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A new study under review for publication suggests that Tinder might be a negative experience for men in particular. Research presented this week at the 2016 Annual Convention of the American Psychological Association found that college-aged male Tinder users were more likely to have low self-esteem than their peers who did not use the dating app.
“Tinder is a reputed ‘hook-up’ site for its 50 million active users where men and women are simply objects to be viewed, rated, used, and disposed of in the Tinder universe,” the authors wrote in their paper.
Their data seems to support that statement. They surveyed more than 1,000 college-aged men and women, though only around 100 of them were actual Tinder users at the time. Compared to their peers, men and women who used Tinder were more likely to think about their bodies as “viewed from an outsider’s perspective.” They were also more likely to have lower opinions of their faces and bodies.
Self-esteem was the only area where researchers noticed a difference between male and female Tinder users. Male users were more likely to have low self-esteem than their female peers.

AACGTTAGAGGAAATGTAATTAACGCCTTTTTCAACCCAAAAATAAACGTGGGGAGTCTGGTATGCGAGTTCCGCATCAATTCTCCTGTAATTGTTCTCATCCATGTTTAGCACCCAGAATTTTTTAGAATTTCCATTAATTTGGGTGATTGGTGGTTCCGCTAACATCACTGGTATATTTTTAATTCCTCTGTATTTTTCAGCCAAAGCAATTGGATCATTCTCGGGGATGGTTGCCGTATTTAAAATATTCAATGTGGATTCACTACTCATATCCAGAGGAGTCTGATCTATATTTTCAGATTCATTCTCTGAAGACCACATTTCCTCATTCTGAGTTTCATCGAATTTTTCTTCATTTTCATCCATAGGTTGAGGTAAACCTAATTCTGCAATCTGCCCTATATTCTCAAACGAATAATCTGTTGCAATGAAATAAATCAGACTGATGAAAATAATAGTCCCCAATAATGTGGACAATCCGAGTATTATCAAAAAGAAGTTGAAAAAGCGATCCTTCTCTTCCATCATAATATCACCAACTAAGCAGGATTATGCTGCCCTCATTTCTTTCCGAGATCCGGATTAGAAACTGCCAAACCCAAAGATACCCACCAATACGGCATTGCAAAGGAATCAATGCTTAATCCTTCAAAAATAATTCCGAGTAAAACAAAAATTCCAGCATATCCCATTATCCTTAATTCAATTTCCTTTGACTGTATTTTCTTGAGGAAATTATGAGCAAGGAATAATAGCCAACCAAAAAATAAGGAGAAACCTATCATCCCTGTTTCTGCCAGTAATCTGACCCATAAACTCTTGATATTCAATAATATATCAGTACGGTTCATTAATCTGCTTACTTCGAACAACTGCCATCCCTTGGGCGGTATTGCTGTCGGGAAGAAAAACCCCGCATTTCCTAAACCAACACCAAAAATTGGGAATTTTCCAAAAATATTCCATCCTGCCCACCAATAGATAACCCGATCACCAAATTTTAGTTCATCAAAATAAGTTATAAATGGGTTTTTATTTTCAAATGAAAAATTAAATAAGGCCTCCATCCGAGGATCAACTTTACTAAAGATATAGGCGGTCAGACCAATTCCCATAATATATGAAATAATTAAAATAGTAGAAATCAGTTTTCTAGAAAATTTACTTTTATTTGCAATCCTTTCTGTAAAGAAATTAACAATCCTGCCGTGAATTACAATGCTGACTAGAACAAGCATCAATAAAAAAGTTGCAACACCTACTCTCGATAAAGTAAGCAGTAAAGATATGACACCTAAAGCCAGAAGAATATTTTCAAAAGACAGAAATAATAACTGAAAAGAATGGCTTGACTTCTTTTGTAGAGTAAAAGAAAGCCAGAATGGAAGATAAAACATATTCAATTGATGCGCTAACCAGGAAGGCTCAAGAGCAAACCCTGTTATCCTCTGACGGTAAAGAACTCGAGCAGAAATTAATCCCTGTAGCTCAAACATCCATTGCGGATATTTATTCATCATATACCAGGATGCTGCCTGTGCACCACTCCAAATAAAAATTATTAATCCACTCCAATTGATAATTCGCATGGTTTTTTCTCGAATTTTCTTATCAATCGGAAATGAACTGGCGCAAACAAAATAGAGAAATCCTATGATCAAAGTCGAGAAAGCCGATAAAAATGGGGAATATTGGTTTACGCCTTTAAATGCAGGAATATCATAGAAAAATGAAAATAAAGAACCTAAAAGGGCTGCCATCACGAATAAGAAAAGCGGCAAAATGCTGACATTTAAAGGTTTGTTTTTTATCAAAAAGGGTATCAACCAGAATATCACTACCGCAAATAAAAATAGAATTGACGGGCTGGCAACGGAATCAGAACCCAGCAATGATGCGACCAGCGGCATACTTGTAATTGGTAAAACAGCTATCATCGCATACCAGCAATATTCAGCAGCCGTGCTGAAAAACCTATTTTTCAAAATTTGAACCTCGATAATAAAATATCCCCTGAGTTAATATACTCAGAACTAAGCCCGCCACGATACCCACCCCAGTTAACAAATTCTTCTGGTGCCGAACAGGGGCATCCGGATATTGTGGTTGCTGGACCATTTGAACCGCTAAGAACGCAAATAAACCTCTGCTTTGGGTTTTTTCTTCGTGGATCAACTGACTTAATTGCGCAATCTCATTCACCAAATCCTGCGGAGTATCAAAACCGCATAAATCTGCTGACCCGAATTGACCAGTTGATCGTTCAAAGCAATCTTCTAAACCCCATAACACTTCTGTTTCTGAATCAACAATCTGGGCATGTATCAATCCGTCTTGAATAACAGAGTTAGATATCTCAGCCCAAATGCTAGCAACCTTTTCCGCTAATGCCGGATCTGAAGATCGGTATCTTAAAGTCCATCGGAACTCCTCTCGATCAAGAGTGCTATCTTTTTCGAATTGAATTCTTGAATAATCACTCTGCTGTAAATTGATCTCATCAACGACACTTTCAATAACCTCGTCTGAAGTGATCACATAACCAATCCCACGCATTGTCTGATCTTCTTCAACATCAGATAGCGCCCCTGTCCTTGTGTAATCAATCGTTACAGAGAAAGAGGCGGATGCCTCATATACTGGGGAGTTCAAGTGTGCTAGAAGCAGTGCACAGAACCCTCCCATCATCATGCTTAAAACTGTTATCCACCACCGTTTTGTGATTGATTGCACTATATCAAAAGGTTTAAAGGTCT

“Consistent with our other findings, using Tinder was associated with more distress, but particularly for men. The shame and hurt men experience as a result of rejection and ‘ghosting’ … is a common discussion theme on other social media platforms, such as Reddit,” the authors wrote.
They postulated that the two-to-one male-to-female ratio might contribute. Men who are on Tinder might feel greater pressure to swipe right on a higher number of potential matches to cast a wider net. When those matches don’t pan out, it may have a negative effect on their self-esteem.
That said, the study only had a very small sample size of people to work with—only 70 women and 32 men in the sample were on Tinder. The study also can’t determine a cause-and-effect relationship. Men with low self-esteem, for example, might be more drawn to Tinder for reasons the study didn’t determine.
Tinder agrees the methodology might be flawed, but takes a more dismissive stance on the findings. “Given the small sample size and unrepresentative nature of the sample, no actual findings can be established from an empirical perspective,” Tinder’s in-house sociologist and relationship expert, Jess Carbino, told the Daily Dot in a statement. “Moreover, any serious social scientist would strongly question and doubt the validity of their results.”
So take the study with a grain of salt. But before you turn to Tinder for your next date, be sure you would swipe right on yourself first.
Update 12:42pm CT, August 5: Includes statement from Tinder.
Cynthia McKelvey covered the health and science for the Daily Dot until 2017. She earned a graduate degree in science communication from the University of California Santa Cruz in 2014. Her work has appeared in Gizmodo, Scientific American Mind, and Mic.com.